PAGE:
1. Opinion

Ruth: Looking toward a time where same-sex marriages are not news

John and Shel Goldstein hug during a group wedding Tuesday in Delray Beach.
John and Shel Goldstein hug during a group wedding Tuesday in Delray Beach.
Published Jan. 7, 2015

By now perhaps you have noticed that Florida has not been turned into a giant pillar of salt. Not even a hint, a whiff of an onslaught of boils, frogs or swamp-apes. That is a good start as the state — kicking and moping, and that's just Attorney General Pam Bondi — has been introduced to the 21st century.

This week, Florida joined 35 other states and the District of Columbia to permit same-sex marriage, and the only scourge to occur was the plague of bloviation offered up by Florida Family Policy Council president John Stemberger. He was weeping and wailing that gay unions found to be perfectly legal by a federal judge, sanctioned by the appropriate marriage licenses and recognized in ceremonies performed by duly elected and appointed authorities weren't really marriages at all because — he said so.

Maybe we need a telethon to raise money to send Stemberger a copy of the U.S. Constitution with a dog-eared page calling his attention to the 14th Amendment's equal protection clause. If there is any cash left over, Bondi should get one as well.

Sackcloth and ashes types like Stemberger have argued that permitting same-sex marriages mysteriously makes heterosexual marriages somehow less worthy. But how? Is Stemberger's marriage, or yours, or mine in any way less valid, less legal, less committed because the government benefits have been extended to include a previously unconstitutionally discriminated against portion of the population?

"If marriage can mean anything, then marriage means nothing," fumed Stemberger to a West Palm Beach television station. But the marriages between same-sex couples have been entered into for the same reasons (we can only hope) that Stemberger tied the knot — love, a wish to share a life with someone, to be a family.

What really happened in Florida this week? Gays and lesbians exercised their desire, as articulated by the Founding Fathers in the Declaration of Independence, for "life, liberty and the pursuit of happiness."

Happiness. We are the only nation in history to ever argue a case for its freedom on the grounds its citizenry has an inherent right to be happy.

And what's going to happen now, the caterwauling of Stemberger and his fellow travelers of intolerance notwithstanding? Nothing. Absolutely nothing. And then some.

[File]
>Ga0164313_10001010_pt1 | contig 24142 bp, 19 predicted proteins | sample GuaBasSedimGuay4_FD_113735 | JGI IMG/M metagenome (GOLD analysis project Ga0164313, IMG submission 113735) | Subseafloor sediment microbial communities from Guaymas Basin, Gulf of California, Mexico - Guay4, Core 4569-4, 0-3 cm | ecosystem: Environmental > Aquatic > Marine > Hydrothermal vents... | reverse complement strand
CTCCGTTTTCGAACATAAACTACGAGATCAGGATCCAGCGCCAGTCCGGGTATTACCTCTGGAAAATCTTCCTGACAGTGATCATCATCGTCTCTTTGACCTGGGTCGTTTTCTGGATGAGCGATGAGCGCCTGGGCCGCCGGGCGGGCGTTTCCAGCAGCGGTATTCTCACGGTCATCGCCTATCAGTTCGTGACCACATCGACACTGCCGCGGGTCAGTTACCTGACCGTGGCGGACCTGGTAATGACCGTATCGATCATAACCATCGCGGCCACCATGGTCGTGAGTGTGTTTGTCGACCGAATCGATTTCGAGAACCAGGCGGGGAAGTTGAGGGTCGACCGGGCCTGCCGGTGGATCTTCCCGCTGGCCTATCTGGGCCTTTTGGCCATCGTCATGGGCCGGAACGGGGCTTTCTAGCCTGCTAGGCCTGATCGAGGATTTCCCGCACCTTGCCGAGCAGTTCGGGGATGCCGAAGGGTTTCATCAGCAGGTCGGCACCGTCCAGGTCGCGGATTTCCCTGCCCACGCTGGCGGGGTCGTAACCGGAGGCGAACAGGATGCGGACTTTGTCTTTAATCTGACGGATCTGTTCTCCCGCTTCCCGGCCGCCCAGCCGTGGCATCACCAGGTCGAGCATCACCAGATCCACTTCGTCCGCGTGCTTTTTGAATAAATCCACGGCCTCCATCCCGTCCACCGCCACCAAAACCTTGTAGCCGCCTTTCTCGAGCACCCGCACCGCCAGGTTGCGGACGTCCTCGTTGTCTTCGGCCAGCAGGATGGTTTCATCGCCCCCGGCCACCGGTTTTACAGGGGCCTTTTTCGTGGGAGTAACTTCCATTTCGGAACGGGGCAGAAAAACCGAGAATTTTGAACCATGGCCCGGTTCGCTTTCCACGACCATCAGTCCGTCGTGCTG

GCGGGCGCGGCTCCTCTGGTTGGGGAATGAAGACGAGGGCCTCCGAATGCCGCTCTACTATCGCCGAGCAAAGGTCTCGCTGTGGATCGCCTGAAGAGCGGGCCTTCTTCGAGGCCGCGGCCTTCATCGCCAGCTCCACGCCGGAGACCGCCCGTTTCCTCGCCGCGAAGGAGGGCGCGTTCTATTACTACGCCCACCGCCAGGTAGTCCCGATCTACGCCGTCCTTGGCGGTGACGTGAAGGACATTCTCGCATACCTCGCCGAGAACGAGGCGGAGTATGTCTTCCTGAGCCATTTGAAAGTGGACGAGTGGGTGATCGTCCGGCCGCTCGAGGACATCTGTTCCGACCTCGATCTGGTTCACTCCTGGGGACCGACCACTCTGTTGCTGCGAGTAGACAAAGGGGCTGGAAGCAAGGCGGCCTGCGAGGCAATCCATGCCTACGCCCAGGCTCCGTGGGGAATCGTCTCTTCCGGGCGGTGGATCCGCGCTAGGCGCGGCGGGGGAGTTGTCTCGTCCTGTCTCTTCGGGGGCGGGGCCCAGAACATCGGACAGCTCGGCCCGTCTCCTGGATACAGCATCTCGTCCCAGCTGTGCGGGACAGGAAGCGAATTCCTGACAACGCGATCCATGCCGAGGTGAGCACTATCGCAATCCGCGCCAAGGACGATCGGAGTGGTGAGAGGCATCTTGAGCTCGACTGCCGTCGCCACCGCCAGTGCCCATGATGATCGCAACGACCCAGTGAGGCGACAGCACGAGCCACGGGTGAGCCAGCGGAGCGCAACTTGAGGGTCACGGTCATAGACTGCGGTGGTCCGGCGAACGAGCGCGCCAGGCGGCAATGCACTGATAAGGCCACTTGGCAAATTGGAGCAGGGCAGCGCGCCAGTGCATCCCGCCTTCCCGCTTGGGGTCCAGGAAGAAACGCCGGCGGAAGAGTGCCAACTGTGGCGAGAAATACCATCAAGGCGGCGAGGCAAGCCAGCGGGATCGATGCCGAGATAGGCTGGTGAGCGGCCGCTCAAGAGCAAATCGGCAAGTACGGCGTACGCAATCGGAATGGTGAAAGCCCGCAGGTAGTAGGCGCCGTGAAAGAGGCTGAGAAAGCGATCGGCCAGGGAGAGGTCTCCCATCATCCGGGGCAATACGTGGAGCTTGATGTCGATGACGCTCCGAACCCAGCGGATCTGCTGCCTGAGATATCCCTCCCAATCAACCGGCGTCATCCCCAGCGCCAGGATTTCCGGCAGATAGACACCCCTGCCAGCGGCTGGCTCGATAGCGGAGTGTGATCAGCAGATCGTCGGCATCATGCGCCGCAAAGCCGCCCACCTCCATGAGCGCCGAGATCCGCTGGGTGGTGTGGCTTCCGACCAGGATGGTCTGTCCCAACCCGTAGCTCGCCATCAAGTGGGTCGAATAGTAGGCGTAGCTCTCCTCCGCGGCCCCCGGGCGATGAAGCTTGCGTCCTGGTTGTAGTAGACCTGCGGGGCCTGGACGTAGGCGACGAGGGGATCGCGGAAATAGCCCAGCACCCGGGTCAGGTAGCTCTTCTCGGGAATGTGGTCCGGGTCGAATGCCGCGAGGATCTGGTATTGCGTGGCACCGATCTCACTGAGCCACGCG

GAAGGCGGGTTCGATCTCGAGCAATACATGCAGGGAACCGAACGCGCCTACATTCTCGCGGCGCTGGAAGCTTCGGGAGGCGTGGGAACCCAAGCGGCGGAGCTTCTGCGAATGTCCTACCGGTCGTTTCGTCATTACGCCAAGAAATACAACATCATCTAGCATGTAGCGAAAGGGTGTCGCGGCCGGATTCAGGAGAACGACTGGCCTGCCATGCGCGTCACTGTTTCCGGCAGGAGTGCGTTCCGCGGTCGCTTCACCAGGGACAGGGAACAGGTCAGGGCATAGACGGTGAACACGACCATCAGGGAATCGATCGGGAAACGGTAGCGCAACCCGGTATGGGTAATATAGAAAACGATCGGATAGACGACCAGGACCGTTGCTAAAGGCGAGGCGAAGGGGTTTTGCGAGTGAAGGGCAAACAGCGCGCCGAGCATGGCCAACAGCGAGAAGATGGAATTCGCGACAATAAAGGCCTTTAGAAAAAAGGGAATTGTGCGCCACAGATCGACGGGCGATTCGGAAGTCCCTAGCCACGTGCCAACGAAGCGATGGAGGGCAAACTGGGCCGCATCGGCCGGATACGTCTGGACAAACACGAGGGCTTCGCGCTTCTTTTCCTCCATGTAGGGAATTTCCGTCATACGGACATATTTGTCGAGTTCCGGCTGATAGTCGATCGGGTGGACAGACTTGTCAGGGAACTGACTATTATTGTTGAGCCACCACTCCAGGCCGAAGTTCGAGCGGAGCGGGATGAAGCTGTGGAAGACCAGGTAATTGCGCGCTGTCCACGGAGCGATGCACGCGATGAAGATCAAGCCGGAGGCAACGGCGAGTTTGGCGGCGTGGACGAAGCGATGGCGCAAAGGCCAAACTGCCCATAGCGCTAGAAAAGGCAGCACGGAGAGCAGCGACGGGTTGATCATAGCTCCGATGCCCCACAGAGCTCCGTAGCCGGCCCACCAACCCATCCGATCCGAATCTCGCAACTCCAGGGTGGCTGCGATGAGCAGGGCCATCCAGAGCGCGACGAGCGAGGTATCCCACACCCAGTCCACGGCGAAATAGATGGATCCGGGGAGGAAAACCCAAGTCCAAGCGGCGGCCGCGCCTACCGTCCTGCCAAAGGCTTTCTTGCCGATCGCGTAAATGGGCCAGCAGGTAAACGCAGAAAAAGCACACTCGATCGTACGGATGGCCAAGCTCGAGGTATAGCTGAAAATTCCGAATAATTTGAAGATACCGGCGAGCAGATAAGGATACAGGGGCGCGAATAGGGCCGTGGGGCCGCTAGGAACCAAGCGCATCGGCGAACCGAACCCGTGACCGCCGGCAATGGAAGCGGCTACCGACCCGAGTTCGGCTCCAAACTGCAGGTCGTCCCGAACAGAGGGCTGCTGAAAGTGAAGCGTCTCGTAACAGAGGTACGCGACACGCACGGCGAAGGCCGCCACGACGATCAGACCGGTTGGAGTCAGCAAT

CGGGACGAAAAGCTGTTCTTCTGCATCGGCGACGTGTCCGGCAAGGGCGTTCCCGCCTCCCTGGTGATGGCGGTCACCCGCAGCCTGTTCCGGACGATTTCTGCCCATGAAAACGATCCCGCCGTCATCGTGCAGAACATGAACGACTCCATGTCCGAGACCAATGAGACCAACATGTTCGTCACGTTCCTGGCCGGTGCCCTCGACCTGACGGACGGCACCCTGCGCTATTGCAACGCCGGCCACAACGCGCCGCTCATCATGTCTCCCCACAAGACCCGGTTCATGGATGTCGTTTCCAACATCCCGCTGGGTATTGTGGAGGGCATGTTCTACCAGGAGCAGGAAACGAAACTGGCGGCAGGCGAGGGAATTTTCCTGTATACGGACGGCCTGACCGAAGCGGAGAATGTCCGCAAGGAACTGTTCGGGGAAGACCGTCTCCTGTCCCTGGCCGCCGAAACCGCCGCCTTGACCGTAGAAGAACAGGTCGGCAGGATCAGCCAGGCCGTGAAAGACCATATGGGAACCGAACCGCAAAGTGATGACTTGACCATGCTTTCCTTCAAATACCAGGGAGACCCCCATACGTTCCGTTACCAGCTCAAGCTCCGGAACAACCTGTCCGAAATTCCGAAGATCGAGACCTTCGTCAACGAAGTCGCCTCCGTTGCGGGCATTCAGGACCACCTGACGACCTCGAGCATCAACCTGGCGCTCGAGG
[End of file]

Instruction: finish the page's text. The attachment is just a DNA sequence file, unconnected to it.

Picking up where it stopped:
The past few days of big headlines and queues of same-sex couples at courthouses waiting to apply for marriage licenses are not likely to continue for an extended period. Six months from now the roiling debate, the fears of impending Armageddon, the dippy claims that same-sex unions will lead to an epidemic of people attempting to get a marriage license so that they can wed their border collie, will have all but evaporated.

In short, the same-sex marriage controversy will have become the Quemoy and Matsu in the long-forgotten litany of "We're all doomed!" sky-is-falling crisis. (Quemoy and Matsu were two disputed islands between China and Taiwan that dominated the 1960 presidential campaign between John Kennedy and Richard Nixon, islands which were never heard about again after Election Day. We were supposed to be doomed back then, too.)

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Roughly 70 percent all Americans live in states now where same-sex marriage is legal. In the months to come that figure is only going to increase. And with that growing acceptance, so too will the damnation decibel level steadily decline. Call it the law of diminishing slow burns.

The best thing that can happen to same-sex marriage is the day that nobody cares.

Here's another somewhat more cautious prediction.

Once some clerks of courts in places like Pasco, Santa Rosa, Duval, Holmes and other mostly North Florida counties finally realize allowing same-sex couples to have their marriages performed in the courthouse won't turn into an end-time novel, weddings by the clerks offices will quietly resume.

It's just an idle thought, but one way to dilute the remaining residual opposition to same-sex unions would be for gay couples to begin to invite Stemberger and the Florida Family Policy Council to their weddings where the food, the catering, the floral arrangements, the decor and especially the expressions of love and commitment will be fabulous.

Absolutely fabulous.


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